Analysis of the sulfate stratigraphy in section 4.3 showed that kieserite and szomolnokite occur at roughly the same elevations in mounds A and B (Figure 8), but that the kieserite appeared to have been draped on top of the szomolnokite and eroded in places revealing the szomolnokite below at multiple elevations. Analysis of the CRISM spectra shows that the regions dominated by kieserite in mounds A and B are spectrally darker than the szomolnokite-bearing regions (Figures 9 and 11) and are layered with bright and dark material in HiRISE images. Similar textures, albedos, and elevations for the kieserite-bearing material at mounds A and B suggest a common formation process at these two mounds. This would be consistent with there having been a larger “bucket” in the western region of Juventae Chasma at one time that was then filled in with layers of szomolnokite, kieserite and polyhydrated sulfate. This is also completely consistent with deposition of regionally uniform sulfates in the “bathtub” hypothesis, where the “bathtub” covered the region consisting of mounds A and B. As mound B is currently much taller than mound A, and the PHS material is found at the top of mound B, it is reasonable that the PHS at the top of mound A has mostly eroded away. This PHS unit may have fragmented partially during the erosional process to leave regions where some PHS is mixed with the szomolnokite unit in mound A or parts of the monohydrated sulfates could have altered and hydrated over time.
 For mound C the absolute elevations of the strongest szomolnokite and kieserite spectral features are found lower in the mound, although mound C is taller than mounds A and B. The material at the top of mound C (Figures 4e, 4f, and 14) exhibits weaker sulfate signatures implying that other phases are intermixed with the sulfates in this mound. The szomolnokite and kieserite units are also more clearly separated by elevation (Figure 8) for mound C and the kieserite spectra are brighter than the szomolnokite spectra for this mound (Figure 6) unlike mounds A and B. The spectral character and elevations of the sulfate minerals on mound C are sufficiently distinct from what is observed at mounds A and B that a separate formation event is likely.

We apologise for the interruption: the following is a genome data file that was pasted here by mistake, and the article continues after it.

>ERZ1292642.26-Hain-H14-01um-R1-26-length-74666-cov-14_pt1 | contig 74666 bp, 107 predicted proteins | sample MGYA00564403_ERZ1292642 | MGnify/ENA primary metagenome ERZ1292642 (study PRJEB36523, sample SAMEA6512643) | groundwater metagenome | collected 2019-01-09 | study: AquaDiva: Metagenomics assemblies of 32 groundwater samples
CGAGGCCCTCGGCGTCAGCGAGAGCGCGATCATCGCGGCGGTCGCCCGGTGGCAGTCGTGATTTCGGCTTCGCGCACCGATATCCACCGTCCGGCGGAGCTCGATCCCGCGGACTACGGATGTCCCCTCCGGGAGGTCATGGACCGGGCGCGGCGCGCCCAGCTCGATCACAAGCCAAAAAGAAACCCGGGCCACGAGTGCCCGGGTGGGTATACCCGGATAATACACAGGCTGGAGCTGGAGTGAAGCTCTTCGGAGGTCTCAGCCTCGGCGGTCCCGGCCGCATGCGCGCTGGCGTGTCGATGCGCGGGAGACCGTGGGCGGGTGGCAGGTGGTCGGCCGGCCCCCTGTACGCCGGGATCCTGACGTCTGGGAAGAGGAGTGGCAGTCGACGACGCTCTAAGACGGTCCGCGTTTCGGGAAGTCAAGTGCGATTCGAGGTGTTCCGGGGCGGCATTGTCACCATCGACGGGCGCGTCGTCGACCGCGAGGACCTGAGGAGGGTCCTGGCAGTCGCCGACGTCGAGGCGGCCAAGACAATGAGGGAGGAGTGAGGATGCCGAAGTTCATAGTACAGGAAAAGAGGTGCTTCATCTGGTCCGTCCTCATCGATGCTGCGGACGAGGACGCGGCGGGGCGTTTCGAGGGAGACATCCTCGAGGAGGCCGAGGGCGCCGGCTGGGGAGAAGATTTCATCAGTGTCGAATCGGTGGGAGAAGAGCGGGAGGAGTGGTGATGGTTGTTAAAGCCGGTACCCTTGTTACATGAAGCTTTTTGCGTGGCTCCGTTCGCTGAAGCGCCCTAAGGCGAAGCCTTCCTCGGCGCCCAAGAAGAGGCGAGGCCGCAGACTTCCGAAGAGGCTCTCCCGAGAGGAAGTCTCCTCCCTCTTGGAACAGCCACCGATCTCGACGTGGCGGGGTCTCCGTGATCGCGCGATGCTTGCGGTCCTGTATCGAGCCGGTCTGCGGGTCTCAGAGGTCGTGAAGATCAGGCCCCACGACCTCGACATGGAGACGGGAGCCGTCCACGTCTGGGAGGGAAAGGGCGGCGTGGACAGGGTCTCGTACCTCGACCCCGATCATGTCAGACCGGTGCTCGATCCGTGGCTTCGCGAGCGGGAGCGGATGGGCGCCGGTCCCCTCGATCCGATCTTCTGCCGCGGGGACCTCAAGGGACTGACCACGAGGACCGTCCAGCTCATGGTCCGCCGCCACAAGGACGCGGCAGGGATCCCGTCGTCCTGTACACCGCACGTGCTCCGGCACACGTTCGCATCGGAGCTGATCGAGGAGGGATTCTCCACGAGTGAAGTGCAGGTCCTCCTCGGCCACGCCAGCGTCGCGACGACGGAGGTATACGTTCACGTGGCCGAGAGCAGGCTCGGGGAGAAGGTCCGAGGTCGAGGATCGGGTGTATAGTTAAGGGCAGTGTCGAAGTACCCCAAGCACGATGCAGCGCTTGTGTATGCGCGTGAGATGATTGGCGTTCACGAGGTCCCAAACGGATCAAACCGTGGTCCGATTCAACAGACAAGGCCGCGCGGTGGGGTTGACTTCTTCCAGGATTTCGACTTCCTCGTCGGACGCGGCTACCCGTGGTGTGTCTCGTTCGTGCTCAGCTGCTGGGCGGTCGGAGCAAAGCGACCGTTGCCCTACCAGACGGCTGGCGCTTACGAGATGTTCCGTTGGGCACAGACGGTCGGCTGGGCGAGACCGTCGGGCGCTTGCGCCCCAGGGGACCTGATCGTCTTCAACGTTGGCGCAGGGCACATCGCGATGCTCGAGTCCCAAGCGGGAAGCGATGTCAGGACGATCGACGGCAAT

Mound D is again different in that the sulfate signatures are much weaker and imply mixing with other components or greater dust cover that obscures the sulfate spectral signatures. The kieserite units are again brighter than the szomolnokite units, similar to mound C, but different from mounds A and B. Although albedo differences could be attributed to a number of factors, the relative brightness of these units within the mounds may be related to their formation conditions. These data therefore support the bucket hypothesis, rather than the bathtub hypothesis. The extensive unit hypothesis would also be less likely here due to the differences in character of the sulfate deposits at mounds A–D; however, variations in brine concentration and grain morphology or depth could have existed and formed lateral transitions between facies of an extensive deposit. Mound D occurs at a much higher elevation than the other mounds and would be less likely to contain sulfates if the extensive unit hypothesis had taken place. Another problem with the extensive unit model is the presence of mafic outcrops in the chasma walls. If this process had occurred, a larger abundance of mound A–type material eroding out of the walls would be expected, although mass wasting along the wall rock could also be obscuring the ILD material within the walls, if present. Finally, downslope dipping of the strata at mound A suggest that this deposit was emplaced on top of the chasma wall and mound C occurs on top of chaotic terrain, both of which are consistent with sulfate deposition after the chasma formation (L. Wendt, personal communication, 2009). Thus, the extensive unit model is unlikely to have occurred.
 Evaporation of Fe/Mg-rich fluids formed through alteration of basalts has shown that Fe sulfates form when no olivine is present in the initial rock and that a combination of Fe and Mg sulfates form when olivine is present in the initial rock [Tosca et al., 2005]. As olivine is present today in bedrock outcrops near the base of the mounds and in the wall rock, olivine can be presumed to have been present early in the region as well. Monohydrated sulfates could have precipitated out of the brine solution in the buckets and would have been fairly insoluble [Kong et al., 1971]; however, formation of kieserite from amorphous Mg sulfate or dehydration of epsomite or hexahydrite requires elevated temperatures [Freeman et al., 2007; Wang et al., 2008]. Analyses of brine chemistry in Fe systems [King and McSween, 2005] indicates that if szomolnokite precipitated out of a brine system, then the minerals following this are expected to be more oxidized. A trend suggested by King and McSween  is szomolnokite, copiapite, metahohmannite, jarosite, and schwertmannite. Thus, copiapite would be a likely PHS mineral formed after szomolnokite precipitation from the brine. However, this mineral scheme does not account for the kieserite. The presence of kieserite above the szomolnokite and below the PHS, might suggest that the PHS mineral is a Mg sulfate such as starkeyite.